[Numpy-discussion] clip() with None as argument
Wed Sep 8 15:30:25 CDT 2010
On Wed, Sep 8, 2010 at 14:42, Chris Ball <firstname.lastname@example.org> wrote:
> Robert Kern <robert.kern <at> gmail.com> writes:
>> On Tue, Sep 7, 2010 at 15:12, Friedrich Romstedt
>> <friedrichromstedt <at> gmail.com> wrote:
>> > Ah, no need to answer, I do this myself:
>> > Friedrich, would you please use numpy.inf and -numpy.inf.
>> But if you have an integer array, you will run into the same problem.
>> The result will be upcast to float. I think we would accept a patch
>> that interprets None to be the appropriate extreme bound given the
>> input datatype. This will be tricky, though, since it must be done in
>> C (PyArray_Clip in numpy/core/src/multiarray/calculation.c).
> I've been a bit confused about what numpy's clip is
> supposed to support. The documentation
> (e.g. http://docs.scipy.org/doc/numpy/reference/generated/numpy.clip.html)
> doesn't make any mention of supporting only one of min or max, but I
> remember a message some time back from Travis Oliphant that seemed to
> suggest it does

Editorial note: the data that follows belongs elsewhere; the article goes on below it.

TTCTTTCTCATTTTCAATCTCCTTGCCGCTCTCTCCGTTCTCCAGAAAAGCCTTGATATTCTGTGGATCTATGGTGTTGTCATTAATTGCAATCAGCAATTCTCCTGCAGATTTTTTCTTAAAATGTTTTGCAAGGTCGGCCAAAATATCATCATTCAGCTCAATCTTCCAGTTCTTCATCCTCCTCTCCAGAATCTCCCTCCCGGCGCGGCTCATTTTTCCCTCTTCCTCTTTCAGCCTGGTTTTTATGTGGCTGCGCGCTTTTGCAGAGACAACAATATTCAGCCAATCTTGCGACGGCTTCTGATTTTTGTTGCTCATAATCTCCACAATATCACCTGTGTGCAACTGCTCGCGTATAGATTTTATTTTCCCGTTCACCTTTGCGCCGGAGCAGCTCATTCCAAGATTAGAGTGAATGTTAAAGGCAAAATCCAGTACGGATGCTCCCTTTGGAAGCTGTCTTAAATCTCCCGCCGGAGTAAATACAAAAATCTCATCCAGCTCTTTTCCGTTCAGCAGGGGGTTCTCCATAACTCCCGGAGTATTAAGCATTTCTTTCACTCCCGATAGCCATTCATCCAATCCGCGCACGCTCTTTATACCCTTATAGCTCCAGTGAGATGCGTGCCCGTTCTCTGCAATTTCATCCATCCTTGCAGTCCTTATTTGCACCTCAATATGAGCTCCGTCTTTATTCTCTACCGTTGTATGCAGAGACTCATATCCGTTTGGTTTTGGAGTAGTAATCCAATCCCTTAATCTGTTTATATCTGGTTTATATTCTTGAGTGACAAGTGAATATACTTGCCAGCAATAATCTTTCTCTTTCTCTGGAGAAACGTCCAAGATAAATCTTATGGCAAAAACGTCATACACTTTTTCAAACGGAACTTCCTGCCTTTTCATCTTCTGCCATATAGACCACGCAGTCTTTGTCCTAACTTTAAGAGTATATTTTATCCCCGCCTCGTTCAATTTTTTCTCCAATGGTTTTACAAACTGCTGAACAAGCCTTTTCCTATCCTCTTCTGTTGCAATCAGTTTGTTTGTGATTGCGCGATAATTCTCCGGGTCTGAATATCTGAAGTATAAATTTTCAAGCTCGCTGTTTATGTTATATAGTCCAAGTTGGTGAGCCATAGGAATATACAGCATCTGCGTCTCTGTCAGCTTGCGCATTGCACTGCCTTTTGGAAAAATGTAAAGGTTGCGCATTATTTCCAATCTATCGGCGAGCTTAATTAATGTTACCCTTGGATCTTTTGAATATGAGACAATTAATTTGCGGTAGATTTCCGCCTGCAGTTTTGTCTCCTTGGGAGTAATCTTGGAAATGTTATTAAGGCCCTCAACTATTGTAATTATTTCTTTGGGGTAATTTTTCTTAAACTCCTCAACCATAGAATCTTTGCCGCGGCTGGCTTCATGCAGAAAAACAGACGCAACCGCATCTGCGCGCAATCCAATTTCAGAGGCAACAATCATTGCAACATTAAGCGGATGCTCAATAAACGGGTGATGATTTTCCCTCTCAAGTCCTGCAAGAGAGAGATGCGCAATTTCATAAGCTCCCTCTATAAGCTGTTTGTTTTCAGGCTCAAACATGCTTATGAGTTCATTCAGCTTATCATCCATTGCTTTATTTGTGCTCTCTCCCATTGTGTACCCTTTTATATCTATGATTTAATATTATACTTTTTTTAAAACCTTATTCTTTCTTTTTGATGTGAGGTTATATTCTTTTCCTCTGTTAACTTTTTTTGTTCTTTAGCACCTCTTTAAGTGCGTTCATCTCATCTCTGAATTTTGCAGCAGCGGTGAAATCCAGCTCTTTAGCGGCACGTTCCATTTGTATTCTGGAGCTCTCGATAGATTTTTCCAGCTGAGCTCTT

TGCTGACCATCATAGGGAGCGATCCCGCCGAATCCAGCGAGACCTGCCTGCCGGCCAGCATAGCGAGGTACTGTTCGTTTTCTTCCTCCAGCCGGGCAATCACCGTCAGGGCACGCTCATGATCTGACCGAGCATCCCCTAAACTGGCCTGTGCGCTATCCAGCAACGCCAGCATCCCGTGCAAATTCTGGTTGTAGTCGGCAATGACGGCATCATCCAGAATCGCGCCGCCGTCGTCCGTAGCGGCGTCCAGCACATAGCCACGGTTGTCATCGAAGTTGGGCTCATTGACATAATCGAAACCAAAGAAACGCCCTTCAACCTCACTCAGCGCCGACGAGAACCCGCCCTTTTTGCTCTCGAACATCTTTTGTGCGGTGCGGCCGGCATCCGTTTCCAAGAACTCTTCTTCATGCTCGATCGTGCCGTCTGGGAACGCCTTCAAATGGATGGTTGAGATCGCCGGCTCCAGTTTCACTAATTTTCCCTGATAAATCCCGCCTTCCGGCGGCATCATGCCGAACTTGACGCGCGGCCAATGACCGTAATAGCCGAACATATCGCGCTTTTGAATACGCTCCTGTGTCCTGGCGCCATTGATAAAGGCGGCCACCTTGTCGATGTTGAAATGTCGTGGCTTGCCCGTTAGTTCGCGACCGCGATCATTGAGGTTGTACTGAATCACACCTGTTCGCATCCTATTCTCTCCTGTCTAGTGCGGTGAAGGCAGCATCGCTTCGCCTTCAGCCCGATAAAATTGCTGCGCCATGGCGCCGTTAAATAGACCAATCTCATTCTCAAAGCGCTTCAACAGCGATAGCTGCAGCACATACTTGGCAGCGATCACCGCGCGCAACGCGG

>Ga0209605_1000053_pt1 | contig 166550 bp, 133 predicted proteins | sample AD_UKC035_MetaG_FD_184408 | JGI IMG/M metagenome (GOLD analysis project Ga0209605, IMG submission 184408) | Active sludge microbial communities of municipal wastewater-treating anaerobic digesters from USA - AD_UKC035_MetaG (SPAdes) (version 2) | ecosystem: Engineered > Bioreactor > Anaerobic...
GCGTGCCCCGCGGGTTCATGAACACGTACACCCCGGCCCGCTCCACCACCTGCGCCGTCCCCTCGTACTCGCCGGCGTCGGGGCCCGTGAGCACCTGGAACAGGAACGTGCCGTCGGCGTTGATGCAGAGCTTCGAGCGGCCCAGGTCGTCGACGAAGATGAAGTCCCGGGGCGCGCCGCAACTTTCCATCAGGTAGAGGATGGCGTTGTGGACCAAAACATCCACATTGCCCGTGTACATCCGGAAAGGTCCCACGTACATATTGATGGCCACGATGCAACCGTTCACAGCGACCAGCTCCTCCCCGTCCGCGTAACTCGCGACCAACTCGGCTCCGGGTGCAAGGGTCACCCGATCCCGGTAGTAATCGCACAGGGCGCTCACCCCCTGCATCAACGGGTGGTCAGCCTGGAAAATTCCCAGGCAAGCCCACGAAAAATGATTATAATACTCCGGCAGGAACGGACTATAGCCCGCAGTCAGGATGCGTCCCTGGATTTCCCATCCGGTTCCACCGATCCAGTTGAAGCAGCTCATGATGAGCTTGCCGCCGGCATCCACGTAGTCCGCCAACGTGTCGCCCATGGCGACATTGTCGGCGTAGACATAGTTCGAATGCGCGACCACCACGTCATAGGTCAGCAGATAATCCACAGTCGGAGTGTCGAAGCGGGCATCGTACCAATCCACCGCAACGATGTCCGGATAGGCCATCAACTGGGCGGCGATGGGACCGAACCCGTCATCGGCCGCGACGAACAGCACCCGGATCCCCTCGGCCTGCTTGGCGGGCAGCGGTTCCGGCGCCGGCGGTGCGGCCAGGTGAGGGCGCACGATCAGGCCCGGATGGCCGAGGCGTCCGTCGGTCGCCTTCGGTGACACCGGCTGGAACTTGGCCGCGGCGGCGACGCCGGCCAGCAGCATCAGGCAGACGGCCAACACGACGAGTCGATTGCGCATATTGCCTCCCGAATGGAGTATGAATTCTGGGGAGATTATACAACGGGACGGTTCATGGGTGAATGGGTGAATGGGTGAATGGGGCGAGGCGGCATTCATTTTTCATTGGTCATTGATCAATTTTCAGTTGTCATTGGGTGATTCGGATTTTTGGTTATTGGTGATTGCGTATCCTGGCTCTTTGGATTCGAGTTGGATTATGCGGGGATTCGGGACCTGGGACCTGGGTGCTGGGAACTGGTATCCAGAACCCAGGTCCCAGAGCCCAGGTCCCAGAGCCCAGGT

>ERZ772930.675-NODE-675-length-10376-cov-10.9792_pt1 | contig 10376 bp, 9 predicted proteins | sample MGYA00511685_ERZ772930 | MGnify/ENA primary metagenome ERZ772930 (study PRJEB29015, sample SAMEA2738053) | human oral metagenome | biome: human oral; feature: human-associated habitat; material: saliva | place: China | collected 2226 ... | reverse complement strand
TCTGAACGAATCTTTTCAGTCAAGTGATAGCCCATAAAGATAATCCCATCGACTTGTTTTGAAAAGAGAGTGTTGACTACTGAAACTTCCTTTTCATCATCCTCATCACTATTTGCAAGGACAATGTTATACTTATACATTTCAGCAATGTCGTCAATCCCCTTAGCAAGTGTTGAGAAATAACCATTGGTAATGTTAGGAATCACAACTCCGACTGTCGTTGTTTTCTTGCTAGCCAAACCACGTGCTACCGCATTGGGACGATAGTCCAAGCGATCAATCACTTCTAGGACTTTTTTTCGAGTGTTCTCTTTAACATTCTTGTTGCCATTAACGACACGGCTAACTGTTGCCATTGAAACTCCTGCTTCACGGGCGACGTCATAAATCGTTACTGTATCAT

> Right now, I'm surprised by two aspect's of clip's behavior, both
> demonstrated below...
> $ python
> Python 2.6.5 (r265:79063, Apr 16 2010, 13:57:41)
> [GCC 4.4.3] on linux2
> Type "help", "copyright", "credits" or "license" for more information.
>>>> import numpy
>>>> a = numpy.array([1,2,3,4,5])
> array([2, 2, 2, 2, 2], dtype=object)
> I'm not sure why the returned array has a dtype of object
The usual type-matching semantics. a.clip() tries to find a common
type that fits `a`, 2 and None. Since None only fits in an object
dtype, that's what you get.
> (although that can be
> avoided by using clip's "out" argument), and also
> why the values are not like this:
> array([2, 2, 3, 4, 5])
clip(a, low, high) boils down to this in the C code itself (or at
least the code path that it goes down when the input array needs to be
maximum(minimum(a, high), low)
Since all integer objects compare > None based on the default Python
2.x implementation of comparison across types, you would just get the
low value out of that.
"I have come to believe that the whole world is an enigma, a harmless
enigma that is made terrible by our own mad attempt to interpret it as
though it had an underlying truth."
-- Umberto Eco
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